The last couple connections are the power and USB 2.0. We'll go into more detail later on, but what you need to know is that all of the video processing occurs on the ATI Theater 200, so all the TV Wonder is left to do after is to stream the info to the hard drive for recording or directly to the MMC for viewing. At 480Mbps, this should be plenty of bandwidth for the TV Wonder's purposes.
The TV Wonder USB 2.0 is not bus powered, and requires an external power source to operate.
Depending on the power bar, the TV Wonder's power brick can take up to two spaces on the power bar. This is one of the issues we have with the device as it is bulkier than it needs to be. Other than the 6V power supply, the USB 2.0 cable is also included.
ATI's Theater 200 is ATI's flagship Video Processing Engine (VPE), and is the video decoder used in the TV Wonder USB 2.0. While earlier VPEs used a 9-bit analog-to-digital converters (ADC), the Theater 200 uses dual 12-bit ADCs. At 12-bits, some of the noise associated when converting an analog stream will be cleaned up when compared to earlier chips.
In respect to image quality, the Theater 200 offers a 2D-3 line comb filter. For composite video signals, the picture is improved because they are more accurately processed. Previously, only 2 lines were used for NTSC. How this works is the filter separates the color information and brightness information of the signal. These signals are also what is referred to as Y/C signal or luminance and chrominance. The Y/C signal is passed into the video scaler which adjusts the size or zoom rate of the video to be displayed on the screen. After the video is scaled it is changed into a digital format recognized by the video card and then it is displayed on your monitor. Without the video scaler and the comb filter, the image quality can be severely degraded, and you'll notice artifacts or "blockiness" in your video.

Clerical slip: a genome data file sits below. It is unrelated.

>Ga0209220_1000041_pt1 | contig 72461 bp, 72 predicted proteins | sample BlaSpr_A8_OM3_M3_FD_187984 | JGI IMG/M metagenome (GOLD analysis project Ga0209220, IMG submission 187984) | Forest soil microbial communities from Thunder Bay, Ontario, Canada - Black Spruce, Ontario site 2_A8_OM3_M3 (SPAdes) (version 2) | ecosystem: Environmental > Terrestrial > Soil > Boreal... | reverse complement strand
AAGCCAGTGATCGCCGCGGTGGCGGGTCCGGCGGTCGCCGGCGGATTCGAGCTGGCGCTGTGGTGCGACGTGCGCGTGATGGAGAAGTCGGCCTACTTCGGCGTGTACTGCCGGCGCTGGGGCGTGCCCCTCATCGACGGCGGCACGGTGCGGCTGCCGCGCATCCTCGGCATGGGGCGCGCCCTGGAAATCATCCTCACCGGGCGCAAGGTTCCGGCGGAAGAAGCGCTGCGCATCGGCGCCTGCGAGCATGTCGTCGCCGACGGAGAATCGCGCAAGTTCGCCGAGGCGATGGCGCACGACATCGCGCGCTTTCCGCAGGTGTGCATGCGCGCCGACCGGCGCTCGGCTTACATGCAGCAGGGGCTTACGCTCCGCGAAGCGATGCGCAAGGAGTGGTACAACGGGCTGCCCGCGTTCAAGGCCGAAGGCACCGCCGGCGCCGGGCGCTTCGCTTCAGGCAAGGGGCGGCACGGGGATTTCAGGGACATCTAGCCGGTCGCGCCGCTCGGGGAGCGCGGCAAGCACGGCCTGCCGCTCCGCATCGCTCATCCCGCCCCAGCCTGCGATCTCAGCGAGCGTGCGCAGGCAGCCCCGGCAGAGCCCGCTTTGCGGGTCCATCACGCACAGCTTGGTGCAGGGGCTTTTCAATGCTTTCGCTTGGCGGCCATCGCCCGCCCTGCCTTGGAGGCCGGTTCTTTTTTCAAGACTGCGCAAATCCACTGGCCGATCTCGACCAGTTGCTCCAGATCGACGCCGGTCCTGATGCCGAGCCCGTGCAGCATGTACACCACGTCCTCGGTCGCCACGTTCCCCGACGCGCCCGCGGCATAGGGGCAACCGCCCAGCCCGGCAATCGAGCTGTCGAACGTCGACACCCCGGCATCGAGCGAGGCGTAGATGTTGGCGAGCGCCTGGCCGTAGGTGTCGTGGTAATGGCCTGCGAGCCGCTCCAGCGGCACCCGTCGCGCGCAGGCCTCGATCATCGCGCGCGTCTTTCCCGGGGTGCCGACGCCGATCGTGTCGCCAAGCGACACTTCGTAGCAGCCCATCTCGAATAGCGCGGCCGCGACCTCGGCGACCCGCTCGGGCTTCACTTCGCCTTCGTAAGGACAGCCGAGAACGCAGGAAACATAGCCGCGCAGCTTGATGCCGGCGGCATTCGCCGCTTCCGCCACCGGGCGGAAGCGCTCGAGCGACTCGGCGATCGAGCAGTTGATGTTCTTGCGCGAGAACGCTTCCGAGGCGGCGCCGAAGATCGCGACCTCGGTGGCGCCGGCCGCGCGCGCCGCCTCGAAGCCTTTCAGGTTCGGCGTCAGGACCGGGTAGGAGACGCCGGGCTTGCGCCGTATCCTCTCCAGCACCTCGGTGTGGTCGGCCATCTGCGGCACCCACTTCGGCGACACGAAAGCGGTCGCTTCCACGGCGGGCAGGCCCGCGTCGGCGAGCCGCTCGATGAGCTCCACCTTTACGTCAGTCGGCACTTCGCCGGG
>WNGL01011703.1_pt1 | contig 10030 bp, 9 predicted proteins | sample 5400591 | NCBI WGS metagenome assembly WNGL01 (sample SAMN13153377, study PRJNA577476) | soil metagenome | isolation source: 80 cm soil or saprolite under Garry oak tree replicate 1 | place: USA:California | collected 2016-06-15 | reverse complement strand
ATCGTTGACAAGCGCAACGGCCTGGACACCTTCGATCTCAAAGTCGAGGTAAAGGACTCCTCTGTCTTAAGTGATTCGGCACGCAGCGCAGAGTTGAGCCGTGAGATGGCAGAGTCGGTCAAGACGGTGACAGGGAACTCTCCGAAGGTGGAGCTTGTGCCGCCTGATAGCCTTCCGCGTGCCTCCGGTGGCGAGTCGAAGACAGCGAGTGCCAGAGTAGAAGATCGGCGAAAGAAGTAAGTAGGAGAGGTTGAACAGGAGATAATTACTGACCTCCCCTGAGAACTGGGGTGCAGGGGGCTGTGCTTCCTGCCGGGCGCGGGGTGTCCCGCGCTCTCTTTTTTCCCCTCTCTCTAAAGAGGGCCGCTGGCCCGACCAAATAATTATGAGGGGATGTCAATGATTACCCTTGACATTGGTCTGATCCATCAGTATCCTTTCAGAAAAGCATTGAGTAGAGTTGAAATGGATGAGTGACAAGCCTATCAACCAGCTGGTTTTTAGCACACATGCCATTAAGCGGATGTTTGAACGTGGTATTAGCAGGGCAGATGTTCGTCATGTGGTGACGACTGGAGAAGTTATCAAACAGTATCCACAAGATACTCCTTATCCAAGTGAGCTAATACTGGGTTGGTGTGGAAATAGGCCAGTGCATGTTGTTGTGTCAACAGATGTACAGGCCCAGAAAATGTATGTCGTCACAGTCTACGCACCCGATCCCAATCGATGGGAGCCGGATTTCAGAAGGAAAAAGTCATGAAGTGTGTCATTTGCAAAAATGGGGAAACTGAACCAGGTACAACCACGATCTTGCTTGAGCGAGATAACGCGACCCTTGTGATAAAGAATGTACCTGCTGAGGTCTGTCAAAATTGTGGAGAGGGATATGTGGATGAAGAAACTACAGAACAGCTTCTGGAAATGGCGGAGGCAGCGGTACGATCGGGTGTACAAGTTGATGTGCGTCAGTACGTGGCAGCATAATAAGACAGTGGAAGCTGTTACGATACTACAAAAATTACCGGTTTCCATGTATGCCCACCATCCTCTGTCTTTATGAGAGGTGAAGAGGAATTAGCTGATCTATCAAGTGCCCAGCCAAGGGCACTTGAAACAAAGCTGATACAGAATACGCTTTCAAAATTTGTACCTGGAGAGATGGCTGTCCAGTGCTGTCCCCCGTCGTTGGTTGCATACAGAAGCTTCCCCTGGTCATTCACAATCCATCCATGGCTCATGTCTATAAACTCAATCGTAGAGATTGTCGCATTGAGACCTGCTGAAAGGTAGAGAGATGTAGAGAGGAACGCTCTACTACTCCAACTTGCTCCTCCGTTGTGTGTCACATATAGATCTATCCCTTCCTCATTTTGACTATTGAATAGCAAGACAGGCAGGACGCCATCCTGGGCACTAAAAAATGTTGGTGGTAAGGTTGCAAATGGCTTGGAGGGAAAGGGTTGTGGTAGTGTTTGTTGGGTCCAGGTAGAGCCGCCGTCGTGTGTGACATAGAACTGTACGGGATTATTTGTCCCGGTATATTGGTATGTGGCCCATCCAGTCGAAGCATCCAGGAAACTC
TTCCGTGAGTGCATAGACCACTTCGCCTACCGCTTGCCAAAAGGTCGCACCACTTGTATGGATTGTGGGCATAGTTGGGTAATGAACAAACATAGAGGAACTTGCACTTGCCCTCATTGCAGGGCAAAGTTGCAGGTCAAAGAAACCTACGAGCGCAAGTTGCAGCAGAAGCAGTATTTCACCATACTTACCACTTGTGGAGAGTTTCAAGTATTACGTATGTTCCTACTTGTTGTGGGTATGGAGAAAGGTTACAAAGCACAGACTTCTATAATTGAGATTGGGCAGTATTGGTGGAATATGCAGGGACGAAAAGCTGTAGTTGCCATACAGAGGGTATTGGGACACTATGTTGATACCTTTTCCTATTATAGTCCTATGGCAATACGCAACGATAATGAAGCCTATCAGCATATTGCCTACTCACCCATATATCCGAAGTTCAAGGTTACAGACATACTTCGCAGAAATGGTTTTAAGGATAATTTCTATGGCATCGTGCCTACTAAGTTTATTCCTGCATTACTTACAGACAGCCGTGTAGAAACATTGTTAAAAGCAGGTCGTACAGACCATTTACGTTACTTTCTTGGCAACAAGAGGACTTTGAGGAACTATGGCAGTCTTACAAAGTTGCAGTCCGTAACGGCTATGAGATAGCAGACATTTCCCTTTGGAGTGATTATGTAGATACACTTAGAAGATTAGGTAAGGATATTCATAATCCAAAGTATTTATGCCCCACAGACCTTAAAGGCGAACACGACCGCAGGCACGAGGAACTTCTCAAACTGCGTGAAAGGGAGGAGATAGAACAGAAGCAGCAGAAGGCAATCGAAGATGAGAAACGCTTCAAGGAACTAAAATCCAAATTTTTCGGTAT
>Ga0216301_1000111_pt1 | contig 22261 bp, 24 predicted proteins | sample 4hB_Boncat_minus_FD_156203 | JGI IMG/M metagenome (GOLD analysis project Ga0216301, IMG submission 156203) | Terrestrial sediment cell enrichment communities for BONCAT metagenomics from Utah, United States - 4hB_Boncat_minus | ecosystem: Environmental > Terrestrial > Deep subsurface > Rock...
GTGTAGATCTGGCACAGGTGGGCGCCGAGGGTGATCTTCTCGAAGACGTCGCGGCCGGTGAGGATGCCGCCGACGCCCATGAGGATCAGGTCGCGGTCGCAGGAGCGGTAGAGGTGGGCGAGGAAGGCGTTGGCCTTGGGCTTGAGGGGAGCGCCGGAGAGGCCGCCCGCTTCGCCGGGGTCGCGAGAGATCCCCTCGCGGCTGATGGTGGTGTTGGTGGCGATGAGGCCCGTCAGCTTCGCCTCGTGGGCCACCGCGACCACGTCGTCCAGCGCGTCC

USB 2.0 is a major step forward in terms of speed when compared to USB 1.1. This is an important upgrade to the TV Wonder USB line as video is bandwidth hungry. To put it in perspective, digitally uncompressed television signals have a bandwidth of 37Mbs. In order for previous USB tuners to function efficiently, these signals needed to be re-scaled or recompressed in order to effectively transmit the signals to the USB interface.
For example, re-scaling a signals to 640x480 looks fine at that resolution, but the problem is when playing the video at a higher resolution, there is video data missing and the end result is a poor image.
On the above left, the WinTV is sending a 320x240 image to the PC, while on the right is ATI's image quality. Given that USB 2.0 has 480Mbps of bandwidth, the TV Wonder USB 2.0 is not limited to re-scaling an image to meet the bandwidth demands of digital video.
Compression is another method to address the limitations of USB 1.1. By compressing an image, this method allows an external TV tuner to work around the USB 1.1 limitations. However, most of today's PC video compression parts still need work, and the image quality can be shaky between products. The TV Wonder USB 2.0 does not rely on compression, and sends the full sized video from the tuner to the PC.